G7 and FSB resist stablecoin pleas
The G7 economies have said that no global stablecoin should begin operations “until it is properly regulated”, after several financial technology companies and think-tanks urged the Financial Stability Board to alter its view of their risks.
The finance ministers of the United States, Canada, Japan, Germany, France, Italy and the United Kingdom issued a joint statement on stablecoins on 13 October. “The G7 continues to maintain that no global stablecoin project should begin operation until it adequately addresses relevant legal, regulatory, and oversight requirements through appropriate design and by adhering to applicable standards,” it said.
Meanwhile, the FSB published its recommendations for the regulation, supervision and oversight of global stablecoin arrangements on the same day.
It said their “decentralised nature” could pose governance challenges, while the stabilisation mechanisms and redemption arrangements could pose “market, liquidity, and credit risks.”
The FSB, chaired by the US Federal Reserve‘s vice chair for supervision Randal Quarles, recommended that authorities should apply “comprehensive regulatory, supervisory and oversight requirements” and “relevant international standards” to global stablecoin arrangements on a functional basis and proportionately to their risks.
It also said regulators should ensure that those arrangements had effective risk management frameworks in place in relation to reserve management, operational resilience, cyber security safeguards and anti-money laundering measures, as well as ‘fit and proper’ personnel requirements.
The recommendations come after the conclusion of a public consultation the FSB released in April 2020. In the final report, the FSB outlines potential risks and vulnerabilities raised by global stablecoins, as well as its own definitions of what constitutes a stablecoin.
The Blockchain Association Switzerland (BAS), a lobby group, signalled disagreement with certain elements of the paper and provided the FSB with several of its own recommendations, which included lawmakers imposing deadlines on regulators making licensing decisions on fintech companies.
BAS president Lucas Betschart alleged that in practice regulators “escape judicial accountability” by indefinitely postponing their decisions instead of outrightly rejecting an application that could then be disputed in court.
He said regulators should follow Liechtenstein’s policy of a six month deadline to decide on licence applications. “Other jurisdictions should be encouraged to take an example of Liechtenstein and also take measures to limit the economic damage done by slow regulatory processes,” the letter said.
BAS also recommended the FSB issue concrete guidelines for regulatory costs. “We think that in a healthy regulatory environment, compliance costs should stay below 5% of the total expenses of a typical company. But already today, compliance costs for financial institutions often exceed 20% of their total budget,” it says.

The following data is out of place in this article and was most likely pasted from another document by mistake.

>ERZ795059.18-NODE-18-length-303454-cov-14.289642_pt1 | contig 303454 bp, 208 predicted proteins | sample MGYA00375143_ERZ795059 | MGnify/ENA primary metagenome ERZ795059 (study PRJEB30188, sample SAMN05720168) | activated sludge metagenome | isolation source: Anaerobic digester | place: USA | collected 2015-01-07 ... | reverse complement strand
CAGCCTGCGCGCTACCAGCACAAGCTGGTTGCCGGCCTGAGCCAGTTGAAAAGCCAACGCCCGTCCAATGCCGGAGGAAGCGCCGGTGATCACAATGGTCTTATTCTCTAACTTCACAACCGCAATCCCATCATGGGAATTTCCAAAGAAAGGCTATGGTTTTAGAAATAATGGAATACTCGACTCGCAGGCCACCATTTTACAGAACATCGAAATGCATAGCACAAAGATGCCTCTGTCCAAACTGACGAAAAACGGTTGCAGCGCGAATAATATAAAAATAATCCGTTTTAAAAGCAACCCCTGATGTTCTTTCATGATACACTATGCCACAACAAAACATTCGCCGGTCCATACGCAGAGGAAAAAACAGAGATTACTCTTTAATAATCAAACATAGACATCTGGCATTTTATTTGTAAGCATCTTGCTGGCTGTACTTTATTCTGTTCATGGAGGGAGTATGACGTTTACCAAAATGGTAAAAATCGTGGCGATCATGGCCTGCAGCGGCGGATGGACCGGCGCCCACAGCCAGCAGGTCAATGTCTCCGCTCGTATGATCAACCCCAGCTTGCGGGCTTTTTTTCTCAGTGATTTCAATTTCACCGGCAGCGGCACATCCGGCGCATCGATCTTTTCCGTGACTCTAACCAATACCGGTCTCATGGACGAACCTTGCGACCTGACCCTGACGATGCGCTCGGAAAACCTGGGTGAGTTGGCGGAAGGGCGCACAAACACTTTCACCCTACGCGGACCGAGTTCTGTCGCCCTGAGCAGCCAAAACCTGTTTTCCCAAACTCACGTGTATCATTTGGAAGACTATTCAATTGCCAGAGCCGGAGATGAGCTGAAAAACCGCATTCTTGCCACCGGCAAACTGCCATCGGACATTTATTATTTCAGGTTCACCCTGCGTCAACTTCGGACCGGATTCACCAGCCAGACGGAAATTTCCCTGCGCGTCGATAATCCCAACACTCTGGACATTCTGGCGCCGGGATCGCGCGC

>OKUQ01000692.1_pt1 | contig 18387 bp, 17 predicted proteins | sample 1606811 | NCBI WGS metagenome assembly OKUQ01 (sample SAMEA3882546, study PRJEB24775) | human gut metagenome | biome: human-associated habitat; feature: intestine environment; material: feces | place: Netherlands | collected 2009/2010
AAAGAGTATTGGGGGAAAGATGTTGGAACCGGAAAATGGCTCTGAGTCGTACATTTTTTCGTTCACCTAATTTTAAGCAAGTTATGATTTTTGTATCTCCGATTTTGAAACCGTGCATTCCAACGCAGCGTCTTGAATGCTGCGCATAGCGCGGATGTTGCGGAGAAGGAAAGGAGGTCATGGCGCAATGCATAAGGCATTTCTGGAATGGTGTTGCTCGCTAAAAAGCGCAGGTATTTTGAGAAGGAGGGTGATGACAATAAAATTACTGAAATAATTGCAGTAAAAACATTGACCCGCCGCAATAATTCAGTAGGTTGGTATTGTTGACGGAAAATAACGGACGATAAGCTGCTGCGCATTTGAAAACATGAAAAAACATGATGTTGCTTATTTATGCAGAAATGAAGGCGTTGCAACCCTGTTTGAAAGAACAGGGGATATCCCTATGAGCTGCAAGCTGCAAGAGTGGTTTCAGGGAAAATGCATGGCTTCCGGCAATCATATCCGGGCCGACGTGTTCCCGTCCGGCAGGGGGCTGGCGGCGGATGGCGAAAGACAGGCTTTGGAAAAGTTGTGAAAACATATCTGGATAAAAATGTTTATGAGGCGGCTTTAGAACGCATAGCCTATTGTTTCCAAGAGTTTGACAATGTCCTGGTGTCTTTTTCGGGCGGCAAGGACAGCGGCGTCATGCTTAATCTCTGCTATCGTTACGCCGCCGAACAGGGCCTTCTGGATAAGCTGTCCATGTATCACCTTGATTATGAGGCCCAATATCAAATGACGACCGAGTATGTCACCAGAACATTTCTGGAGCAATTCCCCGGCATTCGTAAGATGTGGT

The consultation also prompted other organisations to question the FSB’s interpretation of the risks associated with global stablecoin arrangements.
Ousmène Jacques Mandeng, a senior advisor at Accenture Global Blockchain Technology, said the paper “unduly inflates” global stablecoin risks that are otherwise common with exchange rate and other financial investments.
He said the paper may distract from aligning stablecoins with existing regulatory provisions, saying this would “not be consistent with the principle of same business, same risk, same rules”.
The FSB also noted that global stablecoin arrangements could make financial institutions involved vulnerable to shocks as they rely on technologies that enable storing private keys and exchanging coins.
But the Decentralised Finance Working Group, another lobby group, played down the risk, arguing that “significant work being carried out in this area and the products of many decades of high-end cryptographic procedures are now being operationalised, which reduce the risk of loss down to impossible odds.” It added that the world’s leading powers secured their nuclear weapons using the same procedures.
Blockchain For Europe, chaired by Maria Minaricova, used the consultation process as an opportunity to call into question the FSB’s separate definitions for stablecoins and global stablecoins.
According to its final report, a GSC is a stablecoin with a potential reach and adoption across multiple jurisdictions and the “potential to achieve substantial volume.” Meanwhile, a stablecoin is simply a crypto-asset that maintains a stable value relative to a specified asset, or a basket of assets.
“In our opinion, there is no distinction [between the two] as all stablecoins are global by nature,” its statement said.
“Therefore, when assessing the potential risks to financial stability, regulators should consider stablecoins under a single heading, looking at their features, design and the activity performed on a case-by-case basis,”
Operating on the 'same business, same risk, same rules' principle, the FSB intends to complete its international standard-setting work by December 2021, with the rules expected to apply in domestic markets by July 2022.
The G20 mandated the FSB to examine regulatory issues raised by global stablecoins in June 2019.
Facebook’s stablecoin project Libra, which was not mentioned by name in the FSB’s final report, filed for regulatory approval in Switzerland in April after scrapping its original plans for a Bitcoin-style permissionless system and adding a single-currency coin.
FINMA has previously said that Libra would have to obtain a payments system licence and comply with international standards for financial market infrastructures.
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